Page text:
· Try to avoid creating threads on a per-request basis, or using Thread.Abort or Thread.Suspend.
· Avoid making asynchronous calls if they do not add parallelism and that block the thread right after initiating the call. In those situations, there is no benefit of using asynchronous calls.
· Clean up your resources as soon as you have finished using them. For example, use finally blocks in exception handling, or use Dispose on any disposable objects.
· Try to use StringBuilder when creating complex string manipulations and concatenating strings multiple times.
These are a few of the best development practices. We’ll discuss all of them in detail in a follow-up article. Let’s list a few data access performance best practices.
Data Access Performance
· Use database connection pooling to share connections across different requests
· Allow the user to page through large results sets when delivering large result sets to the end user one page at a time. DataAdapter and DataGrid are appropriate for small amounts of data. For large result sets use the SQL SELECT TOP statement to restrict the size of a result set.
· Try to stay away from moving binary large object data repeatedly, but consider storing pointers in the database to file locations instead of the binary object itself.
· If you can use a DataReader object instead of a DataSet object, do so, but use DataReader only if you need read-only access to data and do not have a requirement to cache the data. Use DataSet when you need the added flexibility or want to cache data between different requests.
· Optimize long running queries by using SQL profiler, and to identify the cause of the long-running query use SQL analyzer. ‘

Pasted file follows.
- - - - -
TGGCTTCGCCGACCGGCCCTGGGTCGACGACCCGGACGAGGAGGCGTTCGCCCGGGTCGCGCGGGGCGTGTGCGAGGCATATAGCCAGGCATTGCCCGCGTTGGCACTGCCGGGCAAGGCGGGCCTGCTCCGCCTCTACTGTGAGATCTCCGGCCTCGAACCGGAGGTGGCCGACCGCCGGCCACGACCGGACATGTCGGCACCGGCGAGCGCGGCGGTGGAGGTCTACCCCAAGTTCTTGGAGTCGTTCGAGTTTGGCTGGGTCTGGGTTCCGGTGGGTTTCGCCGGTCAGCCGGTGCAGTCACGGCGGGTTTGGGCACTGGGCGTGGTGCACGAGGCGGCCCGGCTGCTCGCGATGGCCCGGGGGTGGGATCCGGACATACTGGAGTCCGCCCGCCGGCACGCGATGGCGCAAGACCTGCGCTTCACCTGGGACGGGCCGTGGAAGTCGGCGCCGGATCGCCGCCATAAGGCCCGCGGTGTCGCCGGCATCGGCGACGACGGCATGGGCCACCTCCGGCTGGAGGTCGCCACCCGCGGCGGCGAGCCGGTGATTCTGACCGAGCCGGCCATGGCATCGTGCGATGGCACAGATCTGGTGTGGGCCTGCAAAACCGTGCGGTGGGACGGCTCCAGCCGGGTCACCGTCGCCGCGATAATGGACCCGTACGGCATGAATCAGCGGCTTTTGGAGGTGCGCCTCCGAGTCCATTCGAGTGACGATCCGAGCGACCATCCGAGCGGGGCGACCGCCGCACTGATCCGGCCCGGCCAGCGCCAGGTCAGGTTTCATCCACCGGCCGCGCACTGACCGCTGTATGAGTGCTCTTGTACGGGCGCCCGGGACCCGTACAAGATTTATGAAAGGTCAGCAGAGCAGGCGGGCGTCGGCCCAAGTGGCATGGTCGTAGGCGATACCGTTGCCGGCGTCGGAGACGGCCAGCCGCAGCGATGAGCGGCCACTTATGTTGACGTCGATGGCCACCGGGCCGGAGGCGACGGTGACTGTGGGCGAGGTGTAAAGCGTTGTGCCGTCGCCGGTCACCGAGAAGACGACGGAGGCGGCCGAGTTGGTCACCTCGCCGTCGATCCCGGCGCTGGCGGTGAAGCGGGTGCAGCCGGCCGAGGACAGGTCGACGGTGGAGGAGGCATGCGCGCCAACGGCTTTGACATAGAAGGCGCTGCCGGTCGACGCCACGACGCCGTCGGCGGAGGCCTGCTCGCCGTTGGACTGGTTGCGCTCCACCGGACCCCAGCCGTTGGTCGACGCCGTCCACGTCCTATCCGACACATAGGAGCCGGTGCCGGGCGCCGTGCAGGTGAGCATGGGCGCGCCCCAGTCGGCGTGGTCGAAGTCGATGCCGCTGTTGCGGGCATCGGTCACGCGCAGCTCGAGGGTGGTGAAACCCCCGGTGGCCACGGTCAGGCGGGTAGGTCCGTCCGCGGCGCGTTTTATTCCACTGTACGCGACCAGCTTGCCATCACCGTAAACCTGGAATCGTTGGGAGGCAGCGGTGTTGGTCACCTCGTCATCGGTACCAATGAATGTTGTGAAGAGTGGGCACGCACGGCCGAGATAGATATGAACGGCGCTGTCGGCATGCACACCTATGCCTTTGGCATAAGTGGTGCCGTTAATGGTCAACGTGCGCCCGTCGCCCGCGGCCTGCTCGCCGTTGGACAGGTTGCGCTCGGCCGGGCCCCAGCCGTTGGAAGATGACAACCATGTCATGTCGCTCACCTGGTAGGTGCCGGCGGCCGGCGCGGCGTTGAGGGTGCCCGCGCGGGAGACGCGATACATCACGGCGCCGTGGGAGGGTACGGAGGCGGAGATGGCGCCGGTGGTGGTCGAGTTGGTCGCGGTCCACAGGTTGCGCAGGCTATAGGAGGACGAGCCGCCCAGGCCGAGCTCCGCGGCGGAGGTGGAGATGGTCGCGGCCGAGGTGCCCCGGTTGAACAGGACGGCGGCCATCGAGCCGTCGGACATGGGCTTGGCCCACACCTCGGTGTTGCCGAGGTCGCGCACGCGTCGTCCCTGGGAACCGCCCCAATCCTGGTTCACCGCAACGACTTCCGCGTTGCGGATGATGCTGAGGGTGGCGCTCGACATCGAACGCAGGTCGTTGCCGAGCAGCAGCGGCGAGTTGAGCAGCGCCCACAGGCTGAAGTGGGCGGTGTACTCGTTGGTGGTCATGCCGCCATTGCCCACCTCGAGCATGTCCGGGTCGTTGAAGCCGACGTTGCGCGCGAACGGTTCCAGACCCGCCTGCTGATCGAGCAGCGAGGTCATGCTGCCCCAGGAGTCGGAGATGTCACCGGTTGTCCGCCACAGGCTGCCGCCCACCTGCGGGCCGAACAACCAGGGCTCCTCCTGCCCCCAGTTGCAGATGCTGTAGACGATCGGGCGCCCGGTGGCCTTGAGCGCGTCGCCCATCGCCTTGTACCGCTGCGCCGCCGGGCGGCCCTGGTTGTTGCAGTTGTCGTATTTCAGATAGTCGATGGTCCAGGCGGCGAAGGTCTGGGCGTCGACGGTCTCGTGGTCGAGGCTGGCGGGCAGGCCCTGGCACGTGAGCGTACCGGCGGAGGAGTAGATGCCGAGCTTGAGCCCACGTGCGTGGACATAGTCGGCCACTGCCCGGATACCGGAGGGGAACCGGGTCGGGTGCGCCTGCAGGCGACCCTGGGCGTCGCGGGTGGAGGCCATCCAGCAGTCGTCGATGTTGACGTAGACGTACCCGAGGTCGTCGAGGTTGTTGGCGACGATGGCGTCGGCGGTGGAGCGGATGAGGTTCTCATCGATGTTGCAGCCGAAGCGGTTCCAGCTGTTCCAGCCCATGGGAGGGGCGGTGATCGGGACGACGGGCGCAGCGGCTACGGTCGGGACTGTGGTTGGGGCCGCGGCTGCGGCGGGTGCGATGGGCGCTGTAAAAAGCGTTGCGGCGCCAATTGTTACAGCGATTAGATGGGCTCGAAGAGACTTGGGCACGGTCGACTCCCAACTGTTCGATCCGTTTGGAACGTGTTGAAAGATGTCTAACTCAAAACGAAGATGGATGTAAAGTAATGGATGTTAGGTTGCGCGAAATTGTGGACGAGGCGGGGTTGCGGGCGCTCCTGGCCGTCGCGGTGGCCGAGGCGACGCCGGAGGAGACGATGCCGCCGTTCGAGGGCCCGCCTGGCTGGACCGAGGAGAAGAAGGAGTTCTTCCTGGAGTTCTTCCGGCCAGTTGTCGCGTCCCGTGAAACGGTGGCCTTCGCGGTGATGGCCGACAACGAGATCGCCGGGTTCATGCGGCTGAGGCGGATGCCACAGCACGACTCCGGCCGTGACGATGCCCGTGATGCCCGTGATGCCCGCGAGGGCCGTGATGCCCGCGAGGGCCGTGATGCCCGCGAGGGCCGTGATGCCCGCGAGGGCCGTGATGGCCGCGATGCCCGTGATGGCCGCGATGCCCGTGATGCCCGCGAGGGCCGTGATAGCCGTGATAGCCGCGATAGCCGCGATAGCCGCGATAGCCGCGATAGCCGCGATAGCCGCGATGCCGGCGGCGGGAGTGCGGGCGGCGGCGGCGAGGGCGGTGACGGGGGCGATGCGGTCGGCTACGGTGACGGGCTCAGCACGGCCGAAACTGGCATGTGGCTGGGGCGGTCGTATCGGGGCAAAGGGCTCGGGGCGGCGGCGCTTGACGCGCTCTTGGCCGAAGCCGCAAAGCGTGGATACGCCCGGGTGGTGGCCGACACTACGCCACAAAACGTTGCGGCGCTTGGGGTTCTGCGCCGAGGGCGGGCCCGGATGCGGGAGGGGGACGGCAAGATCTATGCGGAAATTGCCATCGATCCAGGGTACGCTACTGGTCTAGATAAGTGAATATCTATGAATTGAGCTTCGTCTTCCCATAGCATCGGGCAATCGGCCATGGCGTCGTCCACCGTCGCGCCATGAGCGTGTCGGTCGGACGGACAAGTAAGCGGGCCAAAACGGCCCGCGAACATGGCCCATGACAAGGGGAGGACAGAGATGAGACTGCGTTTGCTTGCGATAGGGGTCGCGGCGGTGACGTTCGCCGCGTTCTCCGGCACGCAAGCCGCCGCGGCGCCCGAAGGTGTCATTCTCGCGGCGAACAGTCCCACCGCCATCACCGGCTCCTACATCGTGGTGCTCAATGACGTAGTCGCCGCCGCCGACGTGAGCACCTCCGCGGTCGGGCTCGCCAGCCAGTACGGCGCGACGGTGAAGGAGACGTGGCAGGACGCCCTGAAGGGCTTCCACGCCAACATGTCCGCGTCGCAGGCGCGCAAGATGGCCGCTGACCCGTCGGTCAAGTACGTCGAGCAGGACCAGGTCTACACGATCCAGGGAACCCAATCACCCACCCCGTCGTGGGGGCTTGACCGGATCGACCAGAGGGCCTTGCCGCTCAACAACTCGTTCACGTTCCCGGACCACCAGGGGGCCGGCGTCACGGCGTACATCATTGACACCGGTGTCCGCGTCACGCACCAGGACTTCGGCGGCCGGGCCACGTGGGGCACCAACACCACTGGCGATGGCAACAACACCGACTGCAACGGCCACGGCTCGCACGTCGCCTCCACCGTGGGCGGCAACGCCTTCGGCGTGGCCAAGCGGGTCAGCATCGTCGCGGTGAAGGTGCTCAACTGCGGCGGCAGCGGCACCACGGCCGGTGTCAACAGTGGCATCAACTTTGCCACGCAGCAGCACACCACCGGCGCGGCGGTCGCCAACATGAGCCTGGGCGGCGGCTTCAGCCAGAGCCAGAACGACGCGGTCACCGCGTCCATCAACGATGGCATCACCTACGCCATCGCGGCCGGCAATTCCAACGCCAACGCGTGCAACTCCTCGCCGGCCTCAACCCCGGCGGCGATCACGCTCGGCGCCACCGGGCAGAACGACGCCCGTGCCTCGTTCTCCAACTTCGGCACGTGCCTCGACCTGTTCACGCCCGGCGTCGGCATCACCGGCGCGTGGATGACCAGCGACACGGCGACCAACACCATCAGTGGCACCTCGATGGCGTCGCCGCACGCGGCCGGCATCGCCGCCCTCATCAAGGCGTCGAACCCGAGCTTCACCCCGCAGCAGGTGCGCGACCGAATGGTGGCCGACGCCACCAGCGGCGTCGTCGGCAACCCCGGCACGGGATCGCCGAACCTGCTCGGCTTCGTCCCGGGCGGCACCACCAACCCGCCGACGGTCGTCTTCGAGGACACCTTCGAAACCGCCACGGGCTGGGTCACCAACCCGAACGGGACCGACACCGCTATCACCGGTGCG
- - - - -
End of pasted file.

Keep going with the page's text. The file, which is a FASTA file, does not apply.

Improving ASP.NET performance
· Optimize your web pages by trimming the size of each page and reduce the number of graphics. Disable view state for pages that don’t require this. Make sure buffering is enabled to reduce the communication between client and server.
· Tune your ASP.NET thread pool. We’ll provide details on how to this in a follow-up article.
· Utilize the Cache API to cache your data, either by using output caching or by partial page fragment caching. To do this effectively, separate the static and dynamic areas of your pages and user controls.
· Disable session state if you don’t need it. If you do need it choose the appropriate method from the in-process store, the out-of-process state servers, or SQL server. Generally, the in-process store offers the best performance. Use the ReadOnly attribute on pages that only read the session state.
Improving .NET remoting performance
· If you use remoting reduce the number of round trips of communication by using chunky interface.
· Serialize only the data that you need to improve serialization performance by using the NonSerialized attribute preventing unnecessary fields from being serialized.
· Use the following methods to improve serialization efficiency:
– Use column name aliasing to reduce the size of column names
– Avoid serializing the original and new values for DataSet field if not needed
– Only serialize those DataTable instances that you require
Improving Interop Performance
· To reduce marshaling costs, consider he amount and type of data you pass to and from unmanaged code.
· Avoid unnecessary marshaling by using explicit In and Out attributes
· You can minimize heap fragmentation by not pinning objects longer than the duration of a P/Invoke call. If you have a fairly heavily loaded server application, consider calling the Marshal.ReleaseComObject function to make sure your COM objects are released in a timely manner.
As you can see there are a lot of items to be taken into consideration if you want to improve the performance of your .NET application. Over the next few weeks we will go deeper into the topics that we touched on in this introduction.